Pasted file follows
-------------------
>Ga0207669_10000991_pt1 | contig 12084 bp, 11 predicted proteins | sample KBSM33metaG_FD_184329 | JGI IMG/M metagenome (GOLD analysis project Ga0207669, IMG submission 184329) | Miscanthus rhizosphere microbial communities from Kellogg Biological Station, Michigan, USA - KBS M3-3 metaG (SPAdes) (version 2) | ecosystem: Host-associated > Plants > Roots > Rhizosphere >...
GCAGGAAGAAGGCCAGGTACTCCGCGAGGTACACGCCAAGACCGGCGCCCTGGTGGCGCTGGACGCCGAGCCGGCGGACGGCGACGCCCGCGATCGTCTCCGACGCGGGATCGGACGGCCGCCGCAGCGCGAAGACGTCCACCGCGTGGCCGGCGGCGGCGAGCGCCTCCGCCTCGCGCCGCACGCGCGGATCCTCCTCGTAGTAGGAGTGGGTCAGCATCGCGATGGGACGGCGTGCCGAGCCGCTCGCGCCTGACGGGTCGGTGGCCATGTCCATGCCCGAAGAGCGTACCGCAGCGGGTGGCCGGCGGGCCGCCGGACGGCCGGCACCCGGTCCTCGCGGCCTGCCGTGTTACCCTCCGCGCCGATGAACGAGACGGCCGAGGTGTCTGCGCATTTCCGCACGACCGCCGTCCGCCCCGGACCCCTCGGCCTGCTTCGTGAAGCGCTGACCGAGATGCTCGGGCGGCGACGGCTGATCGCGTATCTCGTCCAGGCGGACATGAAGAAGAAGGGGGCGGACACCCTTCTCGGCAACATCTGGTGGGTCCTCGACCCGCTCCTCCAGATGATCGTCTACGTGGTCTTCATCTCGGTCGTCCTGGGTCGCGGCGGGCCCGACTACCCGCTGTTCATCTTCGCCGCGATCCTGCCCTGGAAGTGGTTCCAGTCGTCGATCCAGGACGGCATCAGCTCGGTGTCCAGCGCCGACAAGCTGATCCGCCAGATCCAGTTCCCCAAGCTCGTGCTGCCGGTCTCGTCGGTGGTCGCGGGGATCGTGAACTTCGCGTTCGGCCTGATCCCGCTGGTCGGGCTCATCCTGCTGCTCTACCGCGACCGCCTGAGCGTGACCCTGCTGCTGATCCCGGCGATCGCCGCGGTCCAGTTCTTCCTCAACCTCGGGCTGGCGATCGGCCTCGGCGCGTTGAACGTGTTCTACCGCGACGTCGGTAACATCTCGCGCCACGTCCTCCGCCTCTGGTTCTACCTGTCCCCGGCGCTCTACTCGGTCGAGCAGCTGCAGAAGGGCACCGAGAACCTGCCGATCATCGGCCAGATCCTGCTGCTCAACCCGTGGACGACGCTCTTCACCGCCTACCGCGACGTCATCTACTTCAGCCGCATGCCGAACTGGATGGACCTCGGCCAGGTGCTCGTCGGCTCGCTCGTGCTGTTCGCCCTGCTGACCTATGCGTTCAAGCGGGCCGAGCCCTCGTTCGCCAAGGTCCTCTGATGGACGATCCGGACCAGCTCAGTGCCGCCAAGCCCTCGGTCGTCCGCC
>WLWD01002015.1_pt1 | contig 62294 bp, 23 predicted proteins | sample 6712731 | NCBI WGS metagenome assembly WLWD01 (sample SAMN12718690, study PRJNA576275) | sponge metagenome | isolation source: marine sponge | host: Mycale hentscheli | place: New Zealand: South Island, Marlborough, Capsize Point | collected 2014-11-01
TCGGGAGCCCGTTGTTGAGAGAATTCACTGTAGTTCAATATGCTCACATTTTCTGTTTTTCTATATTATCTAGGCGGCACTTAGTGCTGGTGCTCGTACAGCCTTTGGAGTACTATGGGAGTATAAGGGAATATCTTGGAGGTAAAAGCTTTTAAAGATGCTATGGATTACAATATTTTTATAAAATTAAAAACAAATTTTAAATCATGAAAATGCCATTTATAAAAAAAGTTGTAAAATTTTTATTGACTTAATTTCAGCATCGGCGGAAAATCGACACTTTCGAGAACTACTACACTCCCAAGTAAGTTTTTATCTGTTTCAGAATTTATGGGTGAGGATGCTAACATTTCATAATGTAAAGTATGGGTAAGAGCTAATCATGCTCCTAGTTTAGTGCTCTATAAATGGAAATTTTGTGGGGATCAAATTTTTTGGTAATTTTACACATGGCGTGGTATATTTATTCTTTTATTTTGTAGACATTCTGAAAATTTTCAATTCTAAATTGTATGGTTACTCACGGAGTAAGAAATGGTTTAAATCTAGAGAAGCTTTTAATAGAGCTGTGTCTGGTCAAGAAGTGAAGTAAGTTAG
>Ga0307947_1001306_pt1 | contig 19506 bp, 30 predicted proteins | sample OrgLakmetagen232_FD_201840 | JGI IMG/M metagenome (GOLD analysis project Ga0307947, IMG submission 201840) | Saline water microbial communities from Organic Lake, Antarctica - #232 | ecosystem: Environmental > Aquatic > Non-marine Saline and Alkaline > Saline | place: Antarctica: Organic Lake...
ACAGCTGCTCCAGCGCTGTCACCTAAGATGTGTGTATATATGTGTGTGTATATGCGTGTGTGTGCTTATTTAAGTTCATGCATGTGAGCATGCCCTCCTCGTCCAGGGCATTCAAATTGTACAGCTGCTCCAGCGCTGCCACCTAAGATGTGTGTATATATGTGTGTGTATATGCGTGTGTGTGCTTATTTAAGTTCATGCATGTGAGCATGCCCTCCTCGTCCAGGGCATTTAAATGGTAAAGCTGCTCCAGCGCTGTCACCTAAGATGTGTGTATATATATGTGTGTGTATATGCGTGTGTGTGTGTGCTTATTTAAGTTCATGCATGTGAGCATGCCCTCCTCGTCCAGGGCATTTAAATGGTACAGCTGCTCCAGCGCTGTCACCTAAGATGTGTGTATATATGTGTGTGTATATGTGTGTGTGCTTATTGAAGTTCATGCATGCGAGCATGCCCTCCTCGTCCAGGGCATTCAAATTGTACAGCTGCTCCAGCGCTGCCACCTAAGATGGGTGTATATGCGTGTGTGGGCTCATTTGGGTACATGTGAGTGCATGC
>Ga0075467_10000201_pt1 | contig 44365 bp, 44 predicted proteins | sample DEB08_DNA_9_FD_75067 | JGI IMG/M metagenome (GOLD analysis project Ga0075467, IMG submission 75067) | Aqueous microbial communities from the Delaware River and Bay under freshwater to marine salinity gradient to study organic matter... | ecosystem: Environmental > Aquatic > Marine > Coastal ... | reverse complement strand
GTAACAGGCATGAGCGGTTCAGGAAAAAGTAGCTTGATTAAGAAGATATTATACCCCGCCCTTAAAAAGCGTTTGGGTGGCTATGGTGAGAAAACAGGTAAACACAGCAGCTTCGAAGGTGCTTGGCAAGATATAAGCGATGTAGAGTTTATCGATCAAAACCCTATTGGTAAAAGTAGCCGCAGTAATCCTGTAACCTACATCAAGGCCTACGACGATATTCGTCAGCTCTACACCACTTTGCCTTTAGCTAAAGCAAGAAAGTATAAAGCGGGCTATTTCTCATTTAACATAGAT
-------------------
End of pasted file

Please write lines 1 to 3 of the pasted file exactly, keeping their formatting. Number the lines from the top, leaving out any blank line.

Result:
>Ga0207669_10000991_pt1 | contig 12084 bp, 11 predicted proteins | sample KBSM33metaG_FD_184329 | JGI IMG/M metagenome (GOLD analysis project Ga0207669, IMG submission 184329) | Miscanthus rhizosphere microbial communities from Kellogg Biological Station, Michigan, USA - KBS M3-3 metaG (SPAdes) (version 2) | ecosystem: Host-associated > Plants > Roots > Rhizosphere >...
GCAGGAAGAAGGCCAGGTACTCCGCGAGGTACACGCCAAGACCGGCGCCCTGGTGGCGCTGGACGCCGAGCCGGCGGACGGCGACGCCCGCGATCGTCTCCGACGCGGGATCGGACGGCCGCCGCAGCGCGAAGACGTCCACCGCGTGGCCGGCGGCGGCGAGCGCCTCCGCCTCGCGCCGCACGCGCGGATCCTCCTCGTAGTAGGAGTGGGTCAGCATCGCGATGGGACGGCGTGCCGAGCCGCTCGCGCCTGACGGGTCGGTGGCCATGTCCATGCCCGAAGAGCGTACCGCAGCGGGTGGCCGGCGGGCCGCCGGACGGCCGGCACCCGGTCCTCGCGGCCTGCCGTGTTACCCTCCGCGCCGATGAACGAGACGGCCGAGGTGTCTGCGCATTTCCGCACGACCGCCGTCCGCCCCGGACCCCTCGGCCTGCTTCGTGAAGCGCTGACCGAGATGCTCGGGCGGCGACGGCTGATCGCGTATCTCGTCCAGGCGGACATGAAGAAGAAGGGGGCGGACACCCTTCTCGGCAACATCTGGTGGGTCCTCGACCCGCTCCTCCAGATGATCGTCTACGTGGTCTTCATCTCGGTCGTCCTGGGTCGCGGCGGGCCCGACTACCCGCTGTTCATCTTCGCCGCGATCCTGCCCTGGAAGTGGTTCCAGTCGTCGATCCAGGACGGCATCAGCTCGGTGTCCAGCGCCGACAAGCTGATCCGCCAGATCCAGTTCCCCAAGCTCGTGCTGCCGGTCTCGTCGGTGGTCGCGGGGATCGTGAACTTCGCGTTCGGCCTGATCCCGCTGGTCGGGCTCATCCTGCTGCTCTACCGCGACCGCCTGAGCGTGACCCTGCTGCTGATCCCGGCGATCGCCGCGGTCCAGTTCTTCCTCAACCTCGGGCTGGCGATCGGCCTCGGCGCGTTGAACGTGTTCTACCGCGACGTCGGTAACATCTCGCGCCACGTCCTCCGCCTCTGGTTCTACCTGTCCCCGGCGCTCTACTCGGTCGAGCAGCTGCAGAAGGGCACCGAGAACCTGCCGATCATCGGCCAGATCCTGCTGCTCAACCCGTGGACGACGCTCTTCACCGCCTACCGCGACGTCATCTACTTCAGCCGCATGCCGAACTGGATGGACCTCGGCCAGGTGCTCGTCGGCTCGCTCGTGCTGTTCGCCCTGCTGACCTATGCGTTCAAGCGGGCCGAGCCCTCGTTCGCCAAGGTCCTCTGATGGACGATCCGGACCAGCTCAGTGCCGCCAAGCCCTCGGTCGTCCGCC
>WLWD01002015.1_pt1 | contig 62294 bp, 23 predicted proteins | sample 6712731 | NCBI WGS metagenome assembly WLWD01 (sample SAMN12718690, study PRJNA576275) | sponge metagenome | isolation source: marine sponge | host: Mycale hentscheli | place: New Zealand: South Island, Marlborough, Capsize Point | collected 2014-11-01